Project DescriptionSt Andrews Residence is located in Chestnut Hill in the northwestern section of Philadelphia. The 3,000 square foot house sits on a property with 110 feet frontage by 150 feet. The topographic elevation at street level is 325 feet with 40-foot plateau sloping south to 290 feet at the back of the property.
The Chestnut Hill neighborhood has a rich history of architecture and a variety of styles; most notably it is home to Philadelphia modernist work by Romaldo Giurgola, Louis I. Khan, and Robert Venturi. We wanted to follow the Philadelphia School contextual modernism path. The property has easy access to public transportation, amenities, and social activities.
The lot was deemed unbuildable by local wisdom, due to a small parcel, steep slope, and Wissahickon watershed restrictions. For Elie-Antoine Atallah and his wife Maureen Ward, both architects, it was a challenge; design a house that maximizes the benefits and views of the site, and turn all the restrictions into advantageous parameters.
During the year following site acquisition, they visited the lot often, seeking the scenes and light with which to shape the house.
As Elie-Antoine designed the house, he investigated many options considering the quality of light, the texture of the materials he wanted to use, and the geometry inherent within the site’s parameters.
The design scheme Elie-Antoine developed became an exercise in sculpting with light, textures, contrast, and similarities. We broke up the program into two intersecting volumes. One volume is clad in manganite brick and houses the living areas, whereas the second is clad in cedar boards and contains the bedrooms and private spaces. The living room is a two-story space with the southern exposure fully glazed. The studio on the second floor above the dining room overlooks the living room, and has a 270 degree vista. The daylight travels through it from sunrise to sunset.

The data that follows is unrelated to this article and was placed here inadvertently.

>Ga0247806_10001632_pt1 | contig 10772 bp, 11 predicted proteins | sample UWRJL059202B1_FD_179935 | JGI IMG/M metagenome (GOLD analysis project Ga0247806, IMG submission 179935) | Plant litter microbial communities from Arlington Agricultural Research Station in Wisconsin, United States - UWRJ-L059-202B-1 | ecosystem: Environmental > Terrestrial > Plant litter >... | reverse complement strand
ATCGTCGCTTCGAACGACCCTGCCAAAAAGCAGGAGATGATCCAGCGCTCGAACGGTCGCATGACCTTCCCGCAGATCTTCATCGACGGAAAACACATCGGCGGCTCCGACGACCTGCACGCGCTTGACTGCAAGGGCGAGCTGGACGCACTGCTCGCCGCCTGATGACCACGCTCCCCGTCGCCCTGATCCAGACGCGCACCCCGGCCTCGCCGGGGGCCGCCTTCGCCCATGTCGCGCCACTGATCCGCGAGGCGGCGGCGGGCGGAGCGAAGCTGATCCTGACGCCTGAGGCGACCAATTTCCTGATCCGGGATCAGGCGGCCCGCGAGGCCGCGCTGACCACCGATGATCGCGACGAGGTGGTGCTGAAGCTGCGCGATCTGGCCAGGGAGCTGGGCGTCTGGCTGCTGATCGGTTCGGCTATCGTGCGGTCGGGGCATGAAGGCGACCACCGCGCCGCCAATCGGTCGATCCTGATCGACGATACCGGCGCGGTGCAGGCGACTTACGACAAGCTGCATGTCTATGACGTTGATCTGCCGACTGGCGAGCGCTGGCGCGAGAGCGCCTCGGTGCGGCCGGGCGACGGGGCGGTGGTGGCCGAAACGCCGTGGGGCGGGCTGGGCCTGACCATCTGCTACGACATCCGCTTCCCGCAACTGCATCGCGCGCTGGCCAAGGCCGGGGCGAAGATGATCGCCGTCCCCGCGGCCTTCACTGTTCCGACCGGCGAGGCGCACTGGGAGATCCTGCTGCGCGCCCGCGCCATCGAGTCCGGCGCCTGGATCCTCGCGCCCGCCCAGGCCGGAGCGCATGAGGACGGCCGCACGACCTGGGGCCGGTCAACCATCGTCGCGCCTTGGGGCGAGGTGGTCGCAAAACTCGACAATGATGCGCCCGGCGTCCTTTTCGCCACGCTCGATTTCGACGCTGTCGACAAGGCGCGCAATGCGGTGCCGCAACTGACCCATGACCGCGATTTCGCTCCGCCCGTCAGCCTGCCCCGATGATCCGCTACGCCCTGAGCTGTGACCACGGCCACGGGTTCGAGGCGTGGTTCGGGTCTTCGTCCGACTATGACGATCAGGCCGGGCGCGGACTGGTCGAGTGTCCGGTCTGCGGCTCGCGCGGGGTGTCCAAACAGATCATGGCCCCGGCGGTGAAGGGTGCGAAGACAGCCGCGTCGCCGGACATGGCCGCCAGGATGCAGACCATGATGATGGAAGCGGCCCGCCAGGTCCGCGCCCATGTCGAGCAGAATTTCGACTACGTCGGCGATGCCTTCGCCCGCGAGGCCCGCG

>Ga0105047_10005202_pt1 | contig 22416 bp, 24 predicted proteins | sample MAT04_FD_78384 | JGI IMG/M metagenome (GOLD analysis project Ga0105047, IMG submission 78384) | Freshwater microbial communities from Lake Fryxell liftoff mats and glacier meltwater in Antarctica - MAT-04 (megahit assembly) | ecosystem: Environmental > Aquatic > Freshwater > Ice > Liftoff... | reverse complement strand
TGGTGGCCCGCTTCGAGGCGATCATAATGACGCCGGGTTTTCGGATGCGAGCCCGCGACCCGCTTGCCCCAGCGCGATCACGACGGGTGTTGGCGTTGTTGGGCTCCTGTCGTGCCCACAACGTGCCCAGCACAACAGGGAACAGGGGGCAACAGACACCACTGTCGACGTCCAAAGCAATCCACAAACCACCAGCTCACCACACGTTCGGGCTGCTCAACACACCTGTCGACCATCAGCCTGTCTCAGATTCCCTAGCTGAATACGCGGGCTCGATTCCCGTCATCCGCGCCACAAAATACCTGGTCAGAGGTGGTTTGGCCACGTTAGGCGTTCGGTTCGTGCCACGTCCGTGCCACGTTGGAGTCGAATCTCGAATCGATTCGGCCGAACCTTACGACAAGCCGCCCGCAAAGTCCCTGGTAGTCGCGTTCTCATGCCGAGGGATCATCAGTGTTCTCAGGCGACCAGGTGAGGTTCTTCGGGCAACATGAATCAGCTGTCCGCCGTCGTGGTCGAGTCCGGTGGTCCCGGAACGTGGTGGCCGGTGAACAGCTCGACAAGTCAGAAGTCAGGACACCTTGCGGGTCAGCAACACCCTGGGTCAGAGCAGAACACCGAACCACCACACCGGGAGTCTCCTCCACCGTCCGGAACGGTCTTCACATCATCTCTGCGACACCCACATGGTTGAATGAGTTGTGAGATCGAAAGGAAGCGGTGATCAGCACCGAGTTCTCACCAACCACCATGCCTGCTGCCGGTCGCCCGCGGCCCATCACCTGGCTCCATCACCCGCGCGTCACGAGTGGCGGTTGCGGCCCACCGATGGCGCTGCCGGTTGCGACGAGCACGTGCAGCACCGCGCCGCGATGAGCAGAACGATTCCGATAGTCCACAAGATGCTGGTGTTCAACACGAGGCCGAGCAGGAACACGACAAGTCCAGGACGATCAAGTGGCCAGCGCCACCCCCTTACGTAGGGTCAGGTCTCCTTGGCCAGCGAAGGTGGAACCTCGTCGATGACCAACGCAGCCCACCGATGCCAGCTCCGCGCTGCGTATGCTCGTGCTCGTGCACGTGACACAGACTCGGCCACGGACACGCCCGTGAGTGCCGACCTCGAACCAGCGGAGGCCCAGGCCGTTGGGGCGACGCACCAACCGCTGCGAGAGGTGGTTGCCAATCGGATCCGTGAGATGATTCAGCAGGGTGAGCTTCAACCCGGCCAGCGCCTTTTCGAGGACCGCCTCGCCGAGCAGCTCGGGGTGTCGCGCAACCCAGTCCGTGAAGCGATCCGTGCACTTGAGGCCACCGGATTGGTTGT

As the owner and architect, Elie-Antoine Atallah took all challenges set forward by city planning limitations, water department mandates and zoning parameters as opportunities and design direction. One of the water department dictates was to develop and implement a storm management plan that collects and filters the rainwater from the entire site and allows it to replenish the Wissahickon Creek. This opened up the opportunity to design a gravel garden. City planning had limited the “area of disturbance” basically where a building can be sited. It was not ideal nor large enough for a comfortable foot print. After an evening of frustration, the idea of cantilevering part of the house above the restricted area immerged. It will solve the problem and accomplish a well design floor plan.
“Cantilever” became a motif used throughout the design. The main stair is designed with treads also cantilever from the center wall of the switch back, and so are the stairs leading to the garden cantilevered from the brick wall. The millwork has followed that motif as well.
Every effort was invested to be environmentally conscientious and incorporated solar panels, radiant heat with controls that allow monitoring and adjusting rooms’ temperatures independently to minimize energy consumption, and lighting generated by low voltage LED fixtures. The enclosure rating (R Value) is higher than code requirements. The garden features native specimen and non-mowing grasses which equates to lower water consumption and lower energy expended because there is no CO2 exhaust from a mower. The strategic location of operable windows and doors allows the summer prevailing wind to cool the house without mechanical intervention.
The massing and composition of the house pays homage and references to the architecture of Elie-Antoine’s ancestral home, yet position it in its contemporary period. Coincidentally, the geometry of both houses is based on the golden mean.
The choice of materials -- cedar board and brick -- and the dialogue between them recalls the Philadelphia School sensitivities and shifts away from the International Style or the Corbusier modernism.
A brick wall and cedar-clad wall bookend the living spaces, their textures and colors carrying a dialogue. At night both walls are grazed with light and further develop that dialogue.
The house boasts two living rooms, both two- story high: one indoor the other an outdoor loggia. The loggia is wrapped with a free-standing brick wall that provides shelter and privacy. Its roof, supported by three concrete round columns, has a large opening to allow the sun to permeate that part of the loggia and the dining room through its large glazed area.
The design strives to achieve clean line, bright spaces to accommodate modern living and evoke warm comfortable feelings.